Wildcard had proven the 'make your pay last' stream a success. Now it was time to add that same standout value to the savings account.

A quarter of our young Australian target market have less than $1000 in savings. Many of the financial products available to them are built around 'spend-to-save' features like round ups. While this can encourage you to add money to your savings account, it doesn't do anything to stop you from taking money out.

At Wildcard, we wanted users just to do the saving part.

The idea is simple - you add a family member or friend as your “defender”, and lock away your savings. When you want to take money out, you send a request to your defender, which they can either approve or reject.

I was the lead designer on the project, responsible for the interface and experience in product and website, as well as the creative for marketing.

This is one of many features I worked on at Wildcard. I've made a Dribbble projectthat shows off other parts of my work.


The importance of handling the request for money in all the right ways

We mapped out the user flows to make sure we closed all possible loopholes, and to ensure the end result of any experience was a logical one. A few examples:

A defender is supposed to approve or reject the request - what if the defender is unavailable?

If the defender is unavailable, do we make the user wait? How long do they wait?

If we make the user wait, and they need the money for a serious matter - at what point are we responsible?

Figuring out how long a user should wait if their defender is unavailable led to some lengthy discussions in the team. Working with an original concept meant we didn't have much research to draw upon, so we used personas and real life circumstances. And this led us to explore times on each side of the spectrum.

Say the time to wait before a transfer is automatically approved is 1 hour. A user could send a request fully aware their defender is unavailable (working, asleep). On the other side, making the waiting period 24 hours seemed too harsh, since money transferred from Wildcard to an external bank account can take one business day itself. We settled on a 12 hour window.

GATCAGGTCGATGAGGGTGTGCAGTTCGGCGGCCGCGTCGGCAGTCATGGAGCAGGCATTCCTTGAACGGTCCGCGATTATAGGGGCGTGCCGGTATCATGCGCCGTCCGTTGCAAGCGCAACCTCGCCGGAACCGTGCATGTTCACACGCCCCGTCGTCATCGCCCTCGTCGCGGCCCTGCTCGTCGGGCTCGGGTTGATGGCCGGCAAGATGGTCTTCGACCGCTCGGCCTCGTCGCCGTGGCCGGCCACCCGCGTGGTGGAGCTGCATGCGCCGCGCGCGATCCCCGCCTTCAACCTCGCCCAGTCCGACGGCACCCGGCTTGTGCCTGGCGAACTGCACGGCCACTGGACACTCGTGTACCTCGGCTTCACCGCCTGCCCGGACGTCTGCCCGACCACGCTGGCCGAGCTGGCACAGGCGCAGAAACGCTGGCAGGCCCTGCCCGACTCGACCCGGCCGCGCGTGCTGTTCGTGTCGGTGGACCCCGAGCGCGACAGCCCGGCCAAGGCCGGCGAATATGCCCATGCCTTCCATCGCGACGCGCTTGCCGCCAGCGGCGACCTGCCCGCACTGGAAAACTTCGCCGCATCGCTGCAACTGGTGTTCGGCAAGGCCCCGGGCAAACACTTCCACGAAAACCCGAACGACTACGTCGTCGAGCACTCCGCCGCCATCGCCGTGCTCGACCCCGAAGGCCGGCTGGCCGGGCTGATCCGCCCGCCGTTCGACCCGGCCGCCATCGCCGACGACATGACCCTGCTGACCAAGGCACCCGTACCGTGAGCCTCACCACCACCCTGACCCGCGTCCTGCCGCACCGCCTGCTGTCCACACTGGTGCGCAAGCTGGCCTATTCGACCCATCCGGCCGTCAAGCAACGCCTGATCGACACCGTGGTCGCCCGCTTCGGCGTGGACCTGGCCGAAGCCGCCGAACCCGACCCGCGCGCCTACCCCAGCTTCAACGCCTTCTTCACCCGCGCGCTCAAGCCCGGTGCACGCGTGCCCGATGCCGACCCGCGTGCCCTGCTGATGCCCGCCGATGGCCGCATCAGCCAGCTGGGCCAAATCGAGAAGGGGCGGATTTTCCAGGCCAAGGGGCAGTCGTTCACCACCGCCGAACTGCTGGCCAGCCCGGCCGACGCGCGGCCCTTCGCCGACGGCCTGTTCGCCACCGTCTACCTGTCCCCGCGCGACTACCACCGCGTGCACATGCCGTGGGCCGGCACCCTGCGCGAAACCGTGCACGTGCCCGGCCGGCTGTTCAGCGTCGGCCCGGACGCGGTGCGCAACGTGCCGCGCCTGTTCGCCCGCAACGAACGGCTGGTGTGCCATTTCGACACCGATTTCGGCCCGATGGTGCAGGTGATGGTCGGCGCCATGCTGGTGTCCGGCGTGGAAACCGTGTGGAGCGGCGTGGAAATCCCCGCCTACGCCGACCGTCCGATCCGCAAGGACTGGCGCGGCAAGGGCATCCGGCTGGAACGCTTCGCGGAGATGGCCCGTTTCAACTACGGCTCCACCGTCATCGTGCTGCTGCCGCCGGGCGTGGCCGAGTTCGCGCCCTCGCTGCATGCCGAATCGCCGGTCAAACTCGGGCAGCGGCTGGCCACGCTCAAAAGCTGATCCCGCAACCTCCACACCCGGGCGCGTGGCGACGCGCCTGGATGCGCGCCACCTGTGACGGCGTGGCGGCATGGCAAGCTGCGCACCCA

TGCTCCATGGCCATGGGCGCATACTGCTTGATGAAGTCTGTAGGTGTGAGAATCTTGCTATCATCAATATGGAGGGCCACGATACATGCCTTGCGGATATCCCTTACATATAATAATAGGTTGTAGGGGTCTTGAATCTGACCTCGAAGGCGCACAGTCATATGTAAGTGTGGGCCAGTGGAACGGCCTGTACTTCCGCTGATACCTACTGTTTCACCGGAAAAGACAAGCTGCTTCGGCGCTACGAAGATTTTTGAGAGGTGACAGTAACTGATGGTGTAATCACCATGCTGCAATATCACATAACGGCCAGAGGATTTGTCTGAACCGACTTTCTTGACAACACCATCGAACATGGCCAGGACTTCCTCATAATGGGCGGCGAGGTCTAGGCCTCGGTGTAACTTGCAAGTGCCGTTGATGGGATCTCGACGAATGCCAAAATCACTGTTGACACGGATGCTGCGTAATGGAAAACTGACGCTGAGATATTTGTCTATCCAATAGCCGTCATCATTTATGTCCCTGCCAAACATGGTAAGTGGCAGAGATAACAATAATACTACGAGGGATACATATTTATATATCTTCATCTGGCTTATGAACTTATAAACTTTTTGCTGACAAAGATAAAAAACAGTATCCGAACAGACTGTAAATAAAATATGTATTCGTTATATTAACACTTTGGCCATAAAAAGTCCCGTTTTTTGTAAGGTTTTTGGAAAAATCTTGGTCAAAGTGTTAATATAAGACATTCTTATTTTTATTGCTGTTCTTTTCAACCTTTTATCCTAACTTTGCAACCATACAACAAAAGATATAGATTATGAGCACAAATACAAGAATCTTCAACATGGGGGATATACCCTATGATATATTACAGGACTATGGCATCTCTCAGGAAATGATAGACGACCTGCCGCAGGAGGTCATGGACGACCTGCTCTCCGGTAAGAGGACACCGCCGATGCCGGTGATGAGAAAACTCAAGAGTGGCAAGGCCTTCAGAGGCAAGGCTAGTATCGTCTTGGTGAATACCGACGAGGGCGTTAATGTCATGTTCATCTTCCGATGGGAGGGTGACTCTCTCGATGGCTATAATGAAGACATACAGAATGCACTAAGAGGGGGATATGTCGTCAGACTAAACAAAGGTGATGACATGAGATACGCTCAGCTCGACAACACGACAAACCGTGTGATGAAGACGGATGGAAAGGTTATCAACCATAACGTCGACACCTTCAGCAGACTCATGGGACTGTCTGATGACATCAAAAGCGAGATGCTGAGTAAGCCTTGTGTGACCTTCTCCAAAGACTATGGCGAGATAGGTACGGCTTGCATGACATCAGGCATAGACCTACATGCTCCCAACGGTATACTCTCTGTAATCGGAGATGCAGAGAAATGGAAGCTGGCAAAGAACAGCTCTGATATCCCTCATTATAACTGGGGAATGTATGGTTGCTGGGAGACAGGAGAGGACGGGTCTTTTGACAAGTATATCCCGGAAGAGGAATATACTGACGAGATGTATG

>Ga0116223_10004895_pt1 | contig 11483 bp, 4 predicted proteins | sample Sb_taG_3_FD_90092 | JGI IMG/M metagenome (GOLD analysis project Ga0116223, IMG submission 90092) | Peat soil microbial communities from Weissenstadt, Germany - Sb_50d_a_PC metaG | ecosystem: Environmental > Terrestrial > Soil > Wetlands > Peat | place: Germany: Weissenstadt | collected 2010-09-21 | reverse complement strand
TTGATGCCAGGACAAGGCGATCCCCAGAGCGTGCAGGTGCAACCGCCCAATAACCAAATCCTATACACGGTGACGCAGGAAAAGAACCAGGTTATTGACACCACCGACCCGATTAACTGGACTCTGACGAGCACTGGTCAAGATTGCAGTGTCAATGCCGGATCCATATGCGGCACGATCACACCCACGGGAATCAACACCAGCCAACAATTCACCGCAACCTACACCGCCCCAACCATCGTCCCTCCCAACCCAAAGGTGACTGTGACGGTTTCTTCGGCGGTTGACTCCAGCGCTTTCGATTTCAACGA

It covered the loopholes a user could exploit in shorter timeframes. It gave the defender time to consider their choice and discuss it with the user, and for a user to reflect on their own choices too. Maybe the flash sale at their favourite store wasn't worth the impulse request.


Making sure we don't tease or antagonise the user if it's an emergency

As I started the wireframes based on the user flow above, a question came to mind - what's our tone of voice in all this?
Sure, a user could want a pair of shoes that are finally on sale, and consider that an "emergency situation". But another user could need the money for an actual emergency, like urgent car repair or medical expenses. For every opportunity to playfully dismiss a flash shoe sale, there was one that could unintentionally laugh in the face of someone in an unfortunate circumstance.
So whether it was informing the user that their defender approved or rejected, or how we communicated via support with a user whose defender had not responded, there was one tone we stuck to: functional, clear copy in the product and thoughtful, practical messaging in support.